Remember the 10-year-old expelled last school year from Dible Elementary School in Penn Hills for taking a paintball gun to show-and-tell?
What about the seventh-grader at Huston Middle School in Westmoreland County suspended for chewing caffeine energy gum and sharing it with another classmate?
From reading to algebra, everything in school is starting earlier
Math and reading
No Child Left Behind has altered the face of education
Performance data driving education now
Education booms into an $850 billion enterprise
Zero tolerance makes discipline more severe, involves the courts
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Back to school in the region:
West: New technology, teachers greet pupils
North: It's a brand new year
South: Pupils return to healthier food, online learning
Or the 5-year-old boy suspended from kindergarten eight years ago in Deer Lakes School District for wearing a firefighter costume equipped with a toy ax?
Cases like these have become far more common because of zero-tolerance policies that schools across the country have adopted in response to growing concerns about drug use and violence.
"The concern comes when the zero-tolerance policy is so rigid it can't account for some extenuating circumstances," said Tom Hutton, a staff attorney for the National School Boards Association in Alexandria, Va.
Instead of being reserved for the most serious offenses, suspension, expulsion and criminal court referrals are now common reactions to student misconduct that used to be dealt with in school.
Triggered in part by the Columbine High School shooting in April 1999 that left 15 people dead, local zero-tolerance policies are born from state and federal laws that give school administrators little leeway in punishing students for behavior that is covered, such as bringing weapons to school, using drugs or alcohol, or making threats.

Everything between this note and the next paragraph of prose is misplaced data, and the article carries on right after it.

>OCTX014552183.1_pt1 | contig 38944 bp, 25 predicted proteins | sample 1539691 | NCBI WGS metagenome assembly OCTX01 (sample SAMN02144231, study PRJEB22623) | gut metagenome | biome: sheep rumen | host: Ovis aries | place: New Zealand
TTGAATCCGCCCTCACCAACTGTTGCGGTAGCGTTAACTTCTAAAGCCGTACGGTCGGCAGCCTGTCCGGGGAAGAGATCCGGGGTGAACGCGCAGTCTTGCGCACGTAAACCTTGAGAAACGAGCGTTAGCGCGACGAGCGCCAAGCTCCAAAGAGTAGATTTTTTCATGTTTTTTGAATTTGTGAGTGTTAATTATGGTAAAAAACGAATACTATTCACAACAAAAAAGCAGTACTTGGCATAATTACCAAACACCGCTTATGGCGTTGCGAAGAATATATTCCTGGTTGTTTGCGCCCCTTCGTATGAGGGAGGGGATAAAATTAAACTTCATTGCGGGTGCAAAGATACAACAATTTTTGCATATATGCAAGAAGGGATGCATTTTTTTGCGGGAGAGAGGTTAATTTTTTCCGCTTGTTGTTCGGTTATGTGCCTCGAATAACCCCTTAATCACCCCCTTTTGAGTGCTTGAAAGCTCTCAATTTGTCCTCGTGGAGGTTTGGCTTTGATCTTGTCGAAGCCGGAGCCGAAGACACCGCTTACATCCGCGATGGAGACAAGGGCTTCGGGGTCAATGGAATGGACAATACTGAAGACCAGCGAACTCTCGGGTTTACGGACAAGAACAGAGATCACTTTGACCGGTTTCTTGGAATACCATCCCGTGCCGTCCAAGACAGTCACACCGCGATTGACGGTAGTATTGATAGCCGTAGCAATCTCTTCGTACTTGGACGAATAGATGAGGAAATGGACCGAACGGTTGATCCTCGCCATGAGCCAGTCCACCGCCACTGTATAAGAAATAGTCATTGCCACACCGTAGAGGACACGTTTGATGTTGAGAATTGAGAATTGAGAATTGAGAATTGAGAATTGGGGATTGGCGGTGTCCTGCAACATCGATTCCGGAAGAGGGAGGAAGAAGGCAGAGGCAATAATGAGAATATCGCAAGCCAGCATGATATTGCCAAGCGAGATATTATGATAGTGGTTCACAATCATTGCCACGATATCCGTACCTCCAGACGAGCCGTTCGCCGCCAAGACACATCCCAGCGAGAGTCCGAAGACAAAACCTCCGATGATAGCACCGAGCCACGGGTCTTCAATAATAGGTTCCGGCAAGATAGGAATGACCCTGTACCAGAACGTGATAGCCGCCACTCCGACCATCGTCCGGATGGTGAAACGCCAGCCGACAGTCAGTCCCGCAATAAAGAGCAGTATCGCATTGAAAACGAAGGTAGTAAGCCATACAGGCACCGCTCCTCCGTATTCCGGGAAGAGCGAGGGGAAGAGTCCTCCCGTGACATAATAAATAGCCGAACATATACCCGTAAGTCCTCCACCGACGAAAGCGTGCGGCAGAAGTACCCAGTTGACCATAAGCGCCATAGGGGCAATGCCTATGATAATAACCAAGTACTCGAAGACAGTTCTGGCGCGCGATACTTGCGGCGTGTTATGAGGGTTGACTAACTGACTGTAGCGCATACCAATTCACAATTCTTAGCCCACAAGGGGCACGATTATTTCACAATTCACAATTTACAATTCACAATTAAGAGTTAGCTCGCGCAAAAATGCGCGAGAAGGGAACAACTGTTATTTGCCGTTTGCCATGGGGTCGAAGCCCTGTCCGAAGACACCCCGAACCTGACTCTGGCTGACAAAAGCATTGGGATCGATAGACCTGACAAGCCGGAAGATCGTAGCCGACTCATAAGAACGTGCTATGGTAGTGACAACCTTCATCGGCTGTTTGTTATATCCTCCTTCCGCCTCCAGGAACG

Over the years, some courts have intervened in cases in which school zero-tolerance policies were thought to be too harsh or had somehow violated the constitutional rights of students.
"Generally speaking, courts don't want to second-guess a school system," Mr. Hutton said. "Judges don't want to overrule schools left and right. But they will step in when there's a question of whether due process was met."
In Seal v. Morgan, a court case involving a school district in Tennessee, a student who was expelled in 2000 based on a zero-tolerance policy when a friend's knife was found in his car's glove compartment complained that the board expelled him without considering whether he knew the knife had been placed there. The board argued that the district was compelled to expel the student whether he knew the knife was there or not.
The 6th U.S. Circuit Court of Appeals ruled that a school board "may not absolve itself of its obligation, legal and moral, to determine whether students intentionally committed the acts for which their expulsions are sought by hiding behind a zero-tolerance policy that purports to make the students' knowledge a non-issue."
Locally, court officials are seeing more cases that used to be handled in school systems.
"In the 1960s, things like smoking in the boy's bathroom were dealt with by the vice principal," said District Judge David Barton of Baldwin Township. "Now it's a criminal offense."
Judge Barton said fights used to be handled at school. Now the school calls police. Police conduct an investigation and cite the participants, resulting in fines and court costs of up to $426.50. If the students are at least 18 years old, fighting at school could lead to a 90-day jail sentence, he said.
District Judge Blaise Larotonda of Mt. Lebanon has mixed feelings on schools using zero tolerance.
"It limits your capability to handle each case individually, which is what you need to do, and as a judge we do all the time," he said. "Zero tolerance is a good concept because you have to send that message, but sometimes you can't afford that limitation."
Schools adopt zero-tolerance policies to allow administrators to impose serious penalties for even minor violations to reinforce the overall importance of following the rules.
"You have to have policies of this nature so that kids can come to school and feel safe," said John Thomas, superintendent of Aliquippa School District. "We have to give parents reassurance that schools will not tolerate inappropriate behavior that will disrupt teaching and learning."